Offline Cherise

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Re: The SPECULATIVE FICTION high-five circle.
« Reply #156 on: January 06, 2014, 07:43:02 AM »
The majority of fans of...  Twilight (all spec fic.) are not the fans of Moorcock, Asimov or Gibson, which probably don't have the same fans either.

I'm a big fan of all four! Neuromancer is one of my all-time favorites, as are I Robot and Elric of Melnibone. And making a note to check out Beautiful Creatures, since you lumped it in, LOL!


And haters gonna hate, but I'm secretly plotting to make sci-fi/chick-lit happen. *dodges flying tomatoes*

It already happened long ago! Robert Heinlein's Friday comes to mind.
« Last Edit: January 06, 2014, 08:44:04 AM by Cherise Kelley »

Offline Sandra K. Williams

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Re: The SPECULATIVE FICTION high-five circle.
« Reply #157 on: January 06, 2014, 07:54:18 AM »
Fantasy writer here.

One of the things I like about going to the public library or the bookstore is that all the SFF books are together in one section. I'm more interested in the tone or theme or quality of writing than plot and character specifics. It's fun to read different kinds of stories and come across unexpected jewels.

Regarding tag clouds or lists, I don't see them as an either/or. Why not both?

It would be nice if there were a way to filter out certain types of stories. There are some books you'd have to pay me a substantial sum to read. Other books I cannot read for different reasons.

We are a special class of people.

Everybody thinks they're special. None of us are. All of us are.

Any kind of elitism, even the elitism of the misfits, sets my back up. There's a whiff of "If I can't be in that special group, I'll make my own special group." I don't want to be in any special groups. I don't want to be part of any Us vs. Them.

Which takes us back to NO ROMANCE. I've read enough wish-fulfillment SF where the hero is rewarded with the beautiful babe at story's end to wonder why romance is a problem. Just don't read it, right?

@M T McGuire: Your The Wrong Stuff cover cracks me up.

Offline she-la-ti-da

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Re: The SPECULATIVE FICTION high-five circle.
« Reply #158 on: January 06, 2014, 08:40:00 AM »
Doomed Muse, firstly, please don't leave! Not everybody is going to agree with every point, but please don't let that keep you or anyone else from feeling comfortable here. Specfic is indeed a big umbrella. (Or we can beat it over the head and make it one!)

Secondly, I loved your comments about SF and what happened in the genre. It was hard for a long time to find stuff to read, which is why I began reading mysteries and thrillers.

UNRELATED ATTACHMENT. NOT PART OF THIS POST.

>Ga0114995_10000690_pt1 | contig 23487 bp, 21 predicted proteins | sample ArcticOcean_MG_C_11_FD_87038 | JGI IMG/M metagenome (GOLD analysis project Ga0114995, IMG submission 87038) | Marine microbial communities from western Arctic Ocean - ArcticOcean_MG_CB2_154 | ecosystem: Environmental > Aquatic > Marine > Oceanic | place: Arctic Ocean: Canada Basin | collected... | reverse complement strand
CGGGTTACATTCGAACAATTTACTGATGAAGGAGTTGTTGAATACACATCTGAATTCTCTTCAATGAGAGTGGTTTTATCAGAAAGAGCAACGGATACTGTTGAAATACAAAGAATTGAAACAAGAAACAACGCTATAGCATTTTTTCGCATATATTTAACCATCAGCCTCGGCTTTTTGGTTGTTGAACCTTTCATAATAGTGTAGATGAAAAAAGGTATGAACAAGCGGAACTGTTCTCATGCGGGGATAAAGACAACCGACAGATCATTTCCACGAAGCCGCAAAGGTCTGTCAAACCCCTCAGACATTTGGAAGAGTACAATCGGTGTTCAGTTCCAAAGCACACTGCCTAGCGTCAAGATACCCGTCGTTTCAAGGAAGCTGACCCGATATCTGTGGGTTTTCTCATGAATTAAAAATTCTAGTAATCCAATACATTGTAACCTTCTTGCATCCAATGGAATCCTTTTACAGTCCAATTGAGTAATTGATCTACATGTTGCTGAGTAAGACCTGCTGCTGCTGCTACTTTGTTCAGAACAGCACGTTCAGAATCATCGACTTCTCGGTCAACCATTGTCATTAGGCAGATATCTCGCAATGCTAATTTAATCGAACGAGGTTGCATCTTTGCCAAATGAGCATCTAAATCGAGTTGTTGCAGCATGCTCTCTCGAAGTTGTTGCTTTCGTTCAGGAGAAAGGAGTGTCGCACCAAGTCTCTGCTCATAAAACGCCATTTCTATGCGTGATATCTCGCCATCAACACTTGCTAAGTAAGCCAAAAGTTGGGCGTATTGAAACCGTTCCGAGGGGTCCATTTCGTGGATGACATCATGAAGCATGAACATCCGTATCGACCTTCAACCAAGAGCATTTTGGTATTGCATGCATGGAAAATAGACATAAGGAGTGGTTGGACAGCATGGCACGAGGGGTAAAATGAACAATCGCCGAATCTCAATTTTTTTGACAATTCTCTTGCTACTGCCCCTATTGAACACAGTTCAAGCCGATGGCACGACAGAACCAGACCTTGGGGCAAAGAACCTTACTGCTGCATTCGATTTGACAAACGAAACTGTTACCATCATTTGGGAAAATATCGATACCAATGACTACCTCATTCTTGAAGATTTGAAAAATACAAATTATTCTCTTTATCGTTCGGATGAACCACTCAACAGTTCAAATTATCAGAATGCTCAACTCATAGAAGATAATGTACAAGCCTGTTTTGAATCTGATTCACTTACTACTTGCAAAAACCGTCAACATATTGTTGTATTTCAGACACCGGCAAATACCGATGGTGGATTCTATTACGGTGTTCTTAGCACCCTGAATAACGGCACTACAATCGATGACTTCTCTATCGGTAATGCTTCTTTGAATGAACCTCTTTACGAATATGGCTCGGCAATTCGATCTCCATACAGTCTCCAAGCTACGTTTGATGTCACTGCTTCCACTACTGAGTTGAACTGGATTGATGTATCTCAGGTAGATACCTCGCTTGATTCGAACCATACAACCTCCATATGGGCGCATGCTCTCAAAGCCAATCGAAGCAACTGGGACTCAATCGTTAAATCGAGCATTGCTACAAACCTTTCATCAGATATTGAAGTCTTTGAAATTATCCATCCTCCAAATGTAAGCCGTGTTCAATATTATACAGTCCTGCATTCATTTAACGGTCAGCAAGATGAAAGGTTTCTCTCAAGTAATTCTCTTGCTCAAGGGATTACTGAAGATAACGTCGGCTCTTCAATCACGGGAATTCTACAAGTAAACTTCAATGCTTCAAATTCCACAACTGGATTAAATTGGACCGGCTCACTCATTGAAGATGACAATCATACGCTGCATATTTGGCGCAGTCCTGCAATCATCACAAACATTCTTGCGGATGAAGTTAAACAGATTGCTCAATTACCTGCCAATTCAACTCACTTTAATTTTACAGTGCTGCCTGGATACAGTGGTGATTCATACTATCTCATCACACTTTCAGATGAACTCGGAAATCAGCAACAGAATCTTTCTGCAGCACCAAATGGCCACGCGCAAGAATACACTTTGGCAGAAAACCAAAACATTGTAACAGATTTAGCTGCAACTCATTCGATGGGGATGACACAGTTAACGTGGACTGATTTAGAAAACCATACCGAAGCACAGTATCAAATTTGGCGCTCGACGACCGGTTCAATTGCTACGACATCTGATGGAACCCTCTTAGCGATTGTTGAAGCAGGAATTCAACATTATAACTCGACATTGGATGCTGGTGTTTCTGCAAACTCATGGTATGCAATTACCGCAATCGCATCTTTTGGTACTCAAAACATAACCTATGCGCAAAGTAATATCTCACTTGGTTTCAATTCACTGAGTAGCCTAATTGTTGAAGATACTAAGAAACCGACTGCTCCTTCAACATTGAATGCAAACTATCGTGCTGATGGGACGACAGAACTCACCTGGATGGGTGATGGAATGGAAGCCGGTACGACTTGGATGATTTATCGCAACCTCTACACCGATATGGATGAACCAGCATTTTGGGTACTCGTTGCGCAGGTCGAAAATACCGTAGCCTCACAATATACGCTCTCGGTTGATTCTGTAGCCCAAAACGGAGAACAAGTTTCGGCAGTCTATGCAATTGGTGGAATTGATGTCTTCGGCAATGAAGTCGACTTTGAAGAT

Anyway, my thinking is that if you think your work is specfic, then it is. I'm going to trust people to have looked at genre classifications, and know what they write. We can narrow things down in regards to promotions, or helping readers find work they like, but I don't think we need to be coming down on one side or the other of the "that's not SF!" or "that's not horror!" or whatever.


Something I wanted to talk about -- and I don't mean to start anything -- is the possibility of needing to contribute funds to start a site. I may be the only one, but I have zero funds to spare. If I had any money, it would go to getting an editor, or a good cover. So if that's going to be necessary (donating money), I'm going to have to drop out.

And yes, I know things cost money, but the well is dry over here. I wouldn't feel right being involved in something if I couldn't pay my way.
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Offline M T McGuire

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Re: The SPECULATIVE FICTION high-five circle.
« Reply #159 on: January 06, 2014, 09:57:44 AM »
Which takes us back to NO ROMANCE. I've read enough wish-fulfillment SF where the hero is rewarded with the beautiful babe at story's end to wonder why romance is a problem. Just don't read it, right?

Amen to that, although I think you have to have lots of shagging for real romance nowadays don't you? Isn't the wish fulfillment type called cozy romance or something...? I get so confused with all the names things are called. I suppose it's a bit like the law. I'm told that with law, the more you start putting specifics into legislation, the easier it becomes to break. It's the really general laws that are the easiest ones to enforce.

@M T McGuire: Your The Wrong Stuff cover cracks me up.

In a good way, I hope ;-)

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Offline Jim Johnson

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Re: The SPECULATIVE FICTION high-five circle.
« Reply #160 on: January 06, 2014, 10:05:29 AM »
what do you all think about publishing at the spec-fic mags to build an audience?

Dunno if this got lost in the shuffle, but submitting short stories to the various magazines and ezines is a great way to promote yourself and your work if you can get in. Check out the costs of advertisements in Analog, Asimov's, and F&SF, for example. Can't hurt anyway.

Offline Jim Johnson

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Re: The SPECULATIVE FICTION high-five circle.
« Reply #161 on: January 06, 2014, 10:08:40 AM »
I write space opera, sci-fi, weird west, historical fantasy, and high and low fantasy. Plus other speculative stuff I don't really know how to label.

The distinctions between paranormal, supernatural and the like are confusing to me. Like, X-Files and The Sixth Sense. Are they paranormal or supernatural? Does one have to have a romance subplot?

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Re: The SPECULATIVE FICTION high-five circle.
« Reply #162 on: January 06, 2014, 10:10:51 AM »
Doomed Muse, firstly, please don't leave! Not everybody is going to agree with every point, but please don't let that keep you or anyone else from feeling comfortable here. Specfic is indeed a big umbrella. (Or we can beat it over the head and make it one!)

Secondly, I loved your comments about SF and what happened in the genre. It was hard for a long time to find stuff to read, which is why I began reading mysteries and thrillers.